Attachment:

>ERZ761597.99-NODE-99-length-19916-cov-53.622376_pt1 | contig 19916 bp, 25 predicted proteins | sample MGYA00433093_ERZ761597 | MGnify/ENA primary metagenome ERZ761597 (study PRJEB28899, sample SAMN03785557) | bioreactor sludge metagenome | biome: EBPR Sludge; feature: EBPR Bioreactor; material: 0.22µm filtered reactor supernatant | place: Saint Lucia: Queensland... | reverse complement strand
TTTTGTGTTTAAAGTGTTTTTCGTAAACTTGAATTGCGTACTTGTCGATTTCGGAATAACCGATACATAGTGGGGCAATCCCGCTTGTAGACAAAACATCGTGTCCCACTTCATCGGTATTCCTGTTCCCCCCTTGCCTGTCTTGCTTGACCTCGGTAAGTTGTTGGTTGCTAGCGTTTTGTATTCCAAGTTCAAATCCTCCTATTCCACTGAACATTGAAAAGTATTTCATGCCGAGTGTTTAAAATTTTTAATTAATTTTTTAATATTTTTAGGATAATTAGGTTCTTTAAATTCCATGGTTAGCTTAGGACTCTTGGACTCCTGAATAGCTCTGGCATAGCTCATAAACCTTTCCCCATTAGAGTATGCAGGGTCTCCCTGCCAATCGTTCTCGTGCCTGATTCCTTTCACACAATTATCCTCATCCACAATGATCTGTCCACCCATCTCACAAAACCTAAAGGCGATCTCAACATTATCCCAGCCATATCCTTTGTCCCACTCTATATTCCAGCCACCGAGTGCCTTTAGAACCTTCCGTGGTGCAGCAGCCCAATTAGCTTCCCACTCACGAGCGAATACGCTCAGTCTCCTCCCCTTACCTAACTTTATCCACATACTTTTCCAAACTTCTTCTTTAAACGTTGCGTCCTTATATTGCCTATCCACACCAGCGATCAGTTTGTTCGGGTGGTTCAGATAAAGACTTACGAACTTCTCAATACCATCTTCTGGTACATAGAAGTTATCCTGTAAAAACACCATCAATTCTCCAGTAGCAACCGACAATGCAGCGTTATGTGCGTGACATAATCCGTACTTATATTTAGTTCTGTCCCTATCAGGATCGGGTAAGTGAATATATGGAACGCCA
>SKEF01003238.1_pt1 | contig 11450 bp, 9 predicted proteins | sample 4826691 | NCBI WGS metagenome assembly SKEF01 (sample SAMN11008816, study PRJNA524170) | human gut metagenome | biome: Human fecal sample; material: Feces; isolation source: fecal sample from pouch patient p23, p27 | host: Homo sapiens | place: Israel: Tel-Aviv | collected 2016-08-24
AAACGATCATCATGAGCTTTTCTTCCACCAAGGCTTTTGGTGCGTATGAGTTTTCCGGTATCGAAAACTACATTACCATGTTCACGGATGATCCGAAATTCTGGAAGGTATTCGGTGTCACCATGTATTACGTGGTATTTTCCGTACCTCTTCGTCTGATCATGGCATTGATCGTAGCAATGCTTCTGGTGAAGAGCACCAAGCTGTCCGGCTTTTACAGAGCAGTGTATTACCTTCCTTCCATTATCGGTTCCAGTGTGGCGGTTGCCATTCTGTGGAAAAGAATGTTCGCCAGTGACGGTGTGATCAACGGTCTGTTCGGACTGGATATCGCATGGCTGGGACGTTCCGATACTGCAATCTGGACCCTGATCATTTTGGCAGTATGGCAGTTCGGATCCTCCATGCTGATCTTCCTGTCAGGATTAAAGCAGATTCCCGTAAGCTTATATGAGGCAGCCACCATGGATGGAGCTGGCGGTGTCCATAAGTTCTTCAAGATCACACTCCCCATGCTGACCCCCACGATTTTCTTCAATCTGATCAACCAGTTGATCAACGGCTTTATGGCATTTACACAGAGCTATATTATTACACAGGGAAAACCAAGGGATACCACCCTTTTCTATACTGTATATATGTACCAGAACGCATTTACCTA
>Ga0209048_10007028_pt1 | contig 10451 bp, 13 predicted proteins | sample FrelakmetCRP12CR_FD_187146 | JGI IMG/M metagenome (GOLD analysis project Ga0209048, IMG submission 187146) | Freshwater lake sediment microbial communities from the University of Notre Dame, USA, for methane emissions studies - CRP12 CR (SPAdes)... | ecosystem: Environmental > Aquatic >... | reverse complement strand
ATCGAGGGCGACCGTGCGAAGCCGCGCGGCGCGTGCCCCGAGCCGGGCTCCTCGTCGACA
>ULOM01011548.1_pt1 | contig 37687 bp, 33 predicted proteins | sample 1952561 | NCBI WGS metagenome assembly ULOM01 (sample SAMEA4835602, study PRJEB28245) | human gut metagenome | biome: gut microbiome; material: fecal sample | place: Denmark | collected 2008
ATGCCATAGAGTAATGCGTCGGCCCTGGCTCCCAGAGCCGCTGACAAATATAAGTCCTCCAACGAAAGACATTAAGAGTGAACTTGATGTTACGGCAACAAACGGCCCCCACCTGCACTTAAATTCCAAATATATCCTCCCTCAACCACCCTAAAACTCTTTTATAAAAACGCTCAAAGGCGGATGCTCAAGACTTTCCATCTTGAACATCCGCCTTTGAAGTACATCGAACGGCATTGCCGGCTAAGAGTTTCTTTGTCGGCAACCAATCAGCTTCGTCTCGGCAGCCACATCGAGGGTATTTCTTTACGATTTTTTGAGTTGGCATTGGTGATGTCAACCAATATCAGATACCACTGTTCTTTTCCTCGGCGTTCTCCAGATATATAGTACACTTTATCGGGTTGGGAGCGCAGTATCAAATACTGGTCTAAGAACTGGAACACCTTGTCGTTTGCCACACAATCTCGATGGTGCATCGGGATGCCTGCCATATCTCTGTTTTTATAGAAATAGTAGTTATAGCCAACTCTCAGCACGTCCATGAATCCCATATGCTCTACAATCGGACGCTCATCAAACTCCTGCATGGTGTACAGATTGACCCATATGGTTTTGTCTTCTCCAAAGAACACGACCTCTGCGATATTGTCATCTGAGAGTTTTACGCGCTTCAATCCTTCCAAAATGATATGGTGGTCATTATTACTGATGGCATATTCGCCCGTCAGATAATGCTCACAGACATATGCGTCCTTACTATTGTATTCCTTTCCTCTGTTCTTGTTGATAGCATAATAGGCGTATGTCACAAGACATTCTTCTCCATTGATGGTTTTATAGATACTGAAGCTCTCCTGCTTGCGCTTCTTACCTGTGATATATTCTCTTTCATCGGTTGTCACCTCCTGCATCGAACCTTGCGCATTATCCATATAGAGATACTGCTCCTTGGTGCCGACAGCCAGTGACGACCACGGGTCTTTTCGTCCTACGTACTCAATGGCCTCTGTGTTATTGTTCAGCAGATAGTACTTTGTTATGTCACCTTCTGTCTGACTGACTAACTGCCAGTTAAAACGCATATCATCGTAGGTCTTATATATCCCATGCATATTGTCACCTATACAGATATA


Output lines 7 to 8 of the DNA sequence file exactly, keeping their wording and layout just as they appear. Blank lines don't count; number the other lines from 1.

>ULOM01011548.1_pt1 | contig 37687 bp, 33 predicted proteins | sample 1952561 | NCBI WGS metagenome assembly ULOM01 (sample SAMEA4835602, study PRJEB28245) | human gut metagenome | biome: gut microbiome; material: fecal sample | place: Denmark | collected 2008
ATGCCATAGAGTAATGCGTCGGCCCTGGCTCCCAGAGCCGCTGACAAATATAAGTCCTCCAACGAAAGACATTAAGAGTGAACTTGATGTTACGGCAACAAACGGCCCCCACCTGCACTTAAATTCCAAATATATCCTCCCTCAACCACCCTAAAACTCTTTTATAAAAACGCTCAAAGGCGGATGCTCAAGACTTTCCATCTTGAACATCCGCCTTTGAAGTACATCGAACGGCATTGCCGGCTAAGAGTTTCTTTGTCGGCAACCAATCAGCTTCGTCTCGGCAGCCACATCGAGGGTATTTCTTTACGATTTTTTGAGTTGGCATTGGTGATGTCAACCAATATCAGATACCACTGTTCTTTTCCTCGGCGTTCTCCAGATATATAGTACACTTTATCGGGTTGGGAGCGCAGTATCAAATACTGGTCTAAGAACTGGAACACCTTGTCGTTTGCCACACAATCTCGATGGTGCATCGGGATGCCTGCCATATCTCTGTTTTTATAGAAATAGTAGTTATAGCCAACTCTCAGCACGTCCATGAATCCCATATGCTCTACAATCGGACGCTCATCAAACTCCTGCATGGTGTACAGATTGACCCATATGGTTTTGTCTTCTCCAAAGAACACGACCTCTGCGATATTGTCATCTGAGAGTTTTACGCGCTTCAATCCTTCCAAAATGATATGGTGGTCATTATTACTGATGGCATATTCGCCCGTCAGATAATGCTCACAGACATATGCGTCCTTACTATTGTATTCCTTTCCTCTGTTCTTGTTGATAGCATAATAGGCGTATGTCACAAGACATTCTTCTCCATTGATGGTTTTATAGATACTGAAGCTCTCCTGCTTGCGCTTCTTACCTGTGATATATTCTCTTTCATCGGTTGTCACCTCCTGCATCGAACCTTGCGCATTATCCATATAGAGATACTGCTCCTTGGTGCCGACAGCCAGTGACGACCACGGGTCTTTTCGTCCTACGTACTCAATGGCCTCTGTGTTATTGTTCAGCAGATAGTACTTTGTTATGTCACCTTCTGTCTGACTGACTAACTGCCAGTTAAAACGCATATCATCGTAGGTCTTATATATCCCATGCATATTGTCACCTATACAGATATA